CINCINNATI -- From notebooks to Chromebooks, schools have gone through plenty of changes since the turn of the century.
As technology changes, so too must the educators who are integrating it into their teaching.
"If I don’t know what 'hashtag' means, then, I’m not going to be able to relate to (students)," said Katrina Fugate, who teaches advanced English at Middletown High School .
While some longtime educators might balk at the changes, veteran teachers in many districts are learning new tools to lead their schools in navigating the waters of modern technology.
Sloan began her teaching career 31 years ago and has been a media specialist for 26 of those years. She works in the library. That means she supports the curriculum from core classes such as math and social studies. She teaches kids research, literature and technology skills.
As a media specialist, her role has gone from teaching students to use a card catalog to find library books to guiding them through looking up literature electronically through an online public access catalog.
"I got into this field because I really liked books," Sloan said. "And now of course, there’s so much more than books."
The media center at Greene Intermediate still has plenty of books -- about 18,000 -- but it now boasts more than 2,000 electronic books, or e-books, and streamable audiobooks.
The center also is in the early stages of becoming a makerspace. A makerspace is a place where individuals can go to access tools and resources they might not otherwise have access to, from hammers and nails to 3-D printers. The makerspace at Greene Intermediate is expected to feature four 3-D printers, a tool to cut vinyl, a button maker and a sewing machine.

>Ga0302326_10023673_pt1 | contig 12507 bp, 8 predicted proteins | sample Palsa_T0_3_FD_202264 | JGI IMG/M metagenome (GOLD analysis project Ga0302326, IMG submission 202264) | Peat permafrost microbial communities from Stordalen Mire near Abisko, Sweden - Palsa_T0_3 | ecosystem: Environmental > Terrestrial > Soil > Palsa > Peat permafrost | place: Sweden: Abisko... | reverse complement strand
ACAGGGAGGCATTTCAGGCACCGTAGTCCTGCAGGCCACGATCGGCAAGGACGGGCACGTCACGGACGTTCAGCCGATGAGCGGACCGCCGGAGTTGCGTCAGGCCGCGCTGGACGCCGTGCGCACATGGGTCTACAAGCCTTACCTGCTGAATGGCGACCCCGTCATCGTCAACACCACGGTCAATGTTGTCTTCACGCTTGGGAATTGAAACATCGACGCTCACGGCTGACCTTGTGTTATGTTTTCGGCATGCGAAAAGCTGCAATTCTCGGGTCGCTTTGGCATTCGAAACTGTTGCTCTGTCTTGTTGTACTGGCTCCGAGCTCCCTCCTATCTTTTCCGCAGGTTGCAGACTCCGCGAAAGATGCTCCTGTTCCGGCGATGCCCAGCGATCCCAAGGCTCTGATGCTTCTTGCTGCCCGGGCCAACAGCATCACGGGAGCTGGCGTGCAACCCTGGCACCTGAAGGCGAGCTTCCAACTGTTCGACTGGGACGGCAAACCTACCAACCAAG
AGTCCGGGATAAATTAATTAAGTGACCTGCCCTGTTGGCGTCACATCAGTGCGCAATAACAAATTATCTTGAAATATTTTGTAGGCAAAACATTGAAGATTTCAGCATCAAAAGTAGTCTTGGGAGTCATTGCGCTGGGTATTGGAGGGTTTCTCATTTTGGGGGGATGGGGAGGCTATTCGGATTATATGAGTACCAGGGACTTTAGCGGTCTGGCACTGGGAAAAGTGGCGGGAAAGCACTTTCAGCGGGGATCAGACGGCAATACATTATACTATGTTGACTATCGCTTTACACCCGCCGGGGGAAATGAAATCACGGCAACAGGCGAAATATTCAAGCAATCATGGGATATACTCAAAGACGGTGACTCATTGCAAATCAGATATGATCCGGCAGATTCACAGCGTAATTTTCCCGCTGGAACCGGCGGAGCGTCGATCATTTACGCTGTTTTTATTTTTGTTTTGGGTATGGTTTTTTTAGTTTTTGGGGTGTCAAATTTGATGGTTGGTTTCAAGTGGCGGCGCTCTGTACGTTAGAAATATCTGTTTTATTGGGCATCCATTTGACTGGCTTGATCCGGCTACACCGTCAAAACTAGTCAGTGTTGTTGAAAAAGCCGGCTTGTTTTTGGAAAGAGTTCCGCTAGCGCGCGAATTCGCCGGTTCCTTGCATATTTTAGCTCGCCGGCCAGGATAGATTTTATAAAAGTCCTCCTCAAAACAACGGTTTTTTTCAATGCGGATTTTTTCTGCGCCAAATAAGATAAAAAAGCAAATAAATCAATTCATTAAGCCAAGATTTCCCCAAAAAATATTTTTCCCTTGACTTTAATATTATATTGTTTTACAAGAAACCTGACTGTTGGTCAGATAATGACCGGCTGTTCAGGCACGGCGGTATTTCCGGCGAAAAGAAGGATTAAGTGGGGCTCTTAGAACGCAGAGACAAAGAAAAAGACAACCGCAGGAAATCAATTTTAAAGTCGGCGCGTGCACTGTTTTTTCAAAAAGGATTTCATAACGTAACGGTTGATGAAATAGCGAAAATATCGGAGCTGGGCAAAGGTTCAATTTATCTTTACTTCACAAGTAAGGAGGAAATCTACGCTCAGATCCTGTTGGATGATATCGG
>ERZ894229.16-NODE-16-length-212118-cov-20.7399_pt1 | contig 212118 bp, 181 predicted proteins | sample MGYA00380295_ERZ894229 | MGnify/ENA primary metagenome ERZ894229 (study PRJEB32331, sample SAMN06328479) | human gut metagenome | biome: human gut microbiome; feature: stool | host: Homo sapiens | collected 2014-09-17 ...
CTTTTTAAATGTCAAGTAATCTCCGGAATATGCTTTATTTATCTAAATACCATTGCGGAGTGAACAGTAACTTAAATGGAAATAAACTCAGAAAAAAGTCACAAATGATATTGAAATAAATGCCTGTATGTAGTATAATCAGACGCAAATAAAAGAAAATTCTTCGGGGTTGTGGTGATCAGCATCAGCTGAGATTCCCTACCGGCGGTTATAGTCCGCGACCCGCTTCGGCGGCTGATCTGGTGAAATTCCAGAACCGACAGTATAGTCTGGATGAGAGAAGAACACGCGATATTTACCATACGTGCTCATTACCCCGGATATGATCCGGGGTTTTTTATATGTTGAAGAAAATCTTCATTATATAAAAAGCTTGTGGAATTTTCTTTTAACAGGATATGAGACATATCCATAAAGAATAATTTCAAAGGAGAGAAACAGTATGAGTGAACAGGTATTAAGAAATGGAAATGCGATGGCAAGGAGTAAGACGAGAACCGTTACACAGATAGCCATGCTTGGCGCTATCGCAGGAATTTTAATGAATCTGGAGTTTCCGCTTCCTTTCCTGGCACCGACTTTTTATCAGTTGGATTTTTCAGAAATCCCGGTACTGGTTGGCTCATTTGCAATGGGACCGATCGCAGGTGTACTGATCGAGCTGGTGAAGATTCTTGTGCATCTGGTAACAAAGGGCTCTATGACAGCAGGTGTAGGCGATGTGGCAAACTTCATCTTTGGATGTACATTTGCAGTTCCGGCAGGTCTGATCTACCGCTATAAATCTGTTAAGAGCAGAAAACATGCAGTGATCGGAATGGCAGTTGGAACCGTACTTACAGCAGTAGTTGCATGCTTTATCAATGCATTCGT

Katie Dykes, who has taught for 16 years in the Norwood City School District , has seen changes in schools even during that time period.
"When I started we still had the original blackboards from the early 1900s that our schools were built with," said Dykes, who teaches fifth-grade language arts and science at Williams Avenue Elementary.
Now, there are digital white boards in classrooms where chalk boards used to be. Students have significantly more access to technology in the classroom and that changes the way she delivers instruction.
"It has definitely changed my teaching style," Dykes said.
Having grades available to teachers, parents and students through the online tool Progress Book helps her keep a better eye on her students' results.
She also can quickly and easily access video clips to keep her lessons engaging for students.
The interactive learning environment is becoming the norm for many teachers, who find themselves learning how to use new technologies while they’re teaching students how to use them. Often, students wind up teaching the educators, too.
"It’s really a different mindset from education of years ago, where it was the teacher knows everything and you just sit back and wait to be told what it is you’re going to learn," Sloan said.
Aside from learning from their students, teachers have a few tactics for keeping up with evolving technology.
"I keep myself submerged in social media," Fugate said.
Middletown High School science teacher Brian Lampart, who has taught for 17 years, likes to take a hands-on approach to learning about new technology.
Whether he’s the first to try something new or waits for others to take the lead, he likes to learn about technology by playing around and exploring it.
In addition to using the tools available through Google Classroom , Lampart likes to use an app called Remind to reiterate due dates and to send notifications to his track team members. He’s also created a webpage with another teacher and is working on blogs with some students.
"It supplements all the personal interaction you have with students," he said.
As a technology facilitator for her building, Dykes often takes the initiative to explore new tools online, but she also attends training sessions regularly and presents to fellow staff members what she learns.
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"Honestly, the biggest challenge has been for teachers to learn how to use the correct programs and get the training and figure out how to use it in the classroom," Dykes said.
Despite the challenges, the new dimensions technology adds to instruction -- from tracking students’ grades better to creating webpages -- make it worthwhile for educators to adapt, Lampart said.
"It can be a short-term negative, but it turns out being a long-term positive, usually," he said.